Meanwhile, Hamish was filling in the paperwork closing off the flight down and preparing for the return flight to Perth.

Permission was given for passengers to leave and, as I did so, I took the opportunity to capture a couple of shots close up. I also managed to have a brief conversation with Kendrick about the changed approach. To have continued on the original approach would have required an instrument landing which, in the situation, was not an option. Still, I'm not complaining about having to spend an extra few minutes in the air.

I enjoyed the flight. The aircraft may be a bit old, having been first registered in January 1996 and come to Skippers Aviation on the 27 October 2008. The cabin certainly shows signs of wear but mechanically the plane is in good condition, and I guess that's the most important thing.

During my stay in Ravensthorpe, S & G needed to pick up a prescription. No problems. We jumped in the cruiser and drove to Esperance, two hours to the east. Esperance is a port city and boasts some beautiful beaches.

We also spent a day exploring the Fitzgerald River Naptional Park. The entrance from Hopetoun is dominated by East Mount Barren, with views over Culham Inlet.

There are numerous accessible beaches and headlands, each prettier than the next. Rocky shores have been eroded over the millennia, creating bays and inlets. The colours of the water are wonderful to behold.

Hamersley Inlet is a popular attraction, offering picnic spots with BBQs and camping sites. The road is now sealed but used to be formed gravel.

There is plentiful wildlife but animals often keep low during the heat of the day. This little fellow was willing to pose for a photo. The southern heath monitor (Varanus rosenbergi) spends most of its time on the ground, but if chased may climb up the nearest tree. Feeding on frogs, reptiles, birds, insects and carrion, it grows to 150cm. It can be distinguished from the commonly named "race horse goanna" or Gould's monitor by the bands continuing across the tail. Gould's monitor has a pronounced yellow or white tip to the tail.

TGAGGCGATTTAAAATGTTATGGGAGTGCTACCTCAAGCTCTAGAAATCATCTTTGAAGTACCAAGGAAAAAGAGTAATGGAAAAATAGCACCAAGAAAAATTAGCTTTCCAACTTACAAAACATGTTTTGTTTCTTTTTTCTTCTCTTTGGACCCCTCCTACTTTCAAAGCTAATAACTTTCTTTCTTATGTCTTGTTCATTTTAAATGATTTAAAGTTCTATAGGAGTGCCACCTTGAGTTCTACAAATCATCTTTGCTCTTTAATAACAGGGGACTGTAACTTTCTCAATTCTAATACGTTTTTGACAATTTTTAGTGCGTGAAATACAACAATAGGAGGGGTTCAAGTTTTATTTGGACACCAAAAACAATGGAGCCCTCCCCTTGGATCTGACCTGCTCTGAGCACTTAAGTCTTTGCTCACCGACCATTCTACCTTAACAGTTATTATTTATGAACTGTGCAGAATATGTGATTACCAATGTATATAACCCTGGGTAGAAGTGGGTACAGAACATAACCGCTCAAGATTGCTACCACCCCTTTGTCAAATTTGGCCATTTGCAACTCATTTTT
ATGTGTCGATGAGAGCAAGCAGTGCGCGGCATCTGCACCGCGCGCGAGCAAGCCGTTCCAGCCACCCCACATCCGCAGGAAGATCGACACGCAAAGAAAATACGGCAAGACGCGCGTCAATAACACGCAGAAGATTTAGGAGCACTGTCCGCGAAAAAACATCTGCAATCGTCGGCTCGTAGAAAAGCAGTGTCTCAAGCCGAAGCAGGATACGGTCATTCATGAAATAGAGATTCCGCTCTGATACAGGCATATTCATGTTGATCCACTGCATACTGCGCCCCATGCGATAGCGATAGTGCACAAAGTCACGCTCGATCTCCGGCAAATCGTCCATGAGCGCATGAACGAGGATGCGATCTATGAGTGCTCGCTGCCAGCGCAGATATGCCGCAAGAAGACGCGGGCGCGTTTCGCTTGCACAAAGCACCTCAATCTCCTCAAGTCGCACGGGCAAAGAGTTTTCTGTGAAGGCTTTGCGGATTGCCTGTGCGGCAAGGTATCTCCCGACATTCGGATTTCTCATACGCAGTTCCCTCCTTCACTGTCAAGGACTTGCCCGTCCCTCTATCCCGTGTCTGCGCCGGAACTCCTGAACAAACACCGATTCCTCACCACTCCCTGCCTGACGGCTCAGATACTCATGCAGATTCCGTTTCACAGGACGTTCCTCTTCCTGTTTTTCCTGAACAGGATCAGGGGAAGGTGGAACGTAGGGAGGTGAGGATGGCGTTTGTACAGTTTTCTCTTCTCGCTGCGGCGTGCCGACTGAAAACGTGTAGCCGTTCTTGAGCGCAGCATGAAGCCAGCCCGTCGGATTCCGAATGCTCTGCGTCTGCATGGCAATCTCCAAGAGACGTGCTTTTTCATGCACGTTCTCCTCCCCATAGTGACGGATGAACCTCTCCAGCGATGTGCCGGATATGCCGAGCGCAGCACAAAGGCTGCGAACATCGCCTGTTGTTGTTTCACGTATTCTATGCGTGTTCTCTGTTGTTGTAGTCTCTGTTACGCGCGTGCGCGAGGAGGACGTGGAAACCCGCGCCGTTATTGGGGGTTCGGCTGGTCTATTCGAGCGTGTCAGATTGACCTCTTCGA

From "Fitzy" we continued across farming country, through salt lakes to Newdegate - where we stopped for an ice cream - to Lake King. The road between the two towns runs almost due east and includes a 60km straight stretch. Unusual for the time of year, Lake King still holds plenty of water, following last February's rain - which washed part of the road away - and more heavy rain in November/ December.

The town of Lake King has been spruced up in recent years. It now features an interesting collection of "home made" tractors. In place of the more common Fergusons and John Deere, the local pioneering farmers built their own as they were easier to come by, maintain and cost less to run. How's that for inventiveness?

Christmas came and went, to be followed by New Year. In my next report I shall include some highlights and the return flight to Perth. I hope you will join me.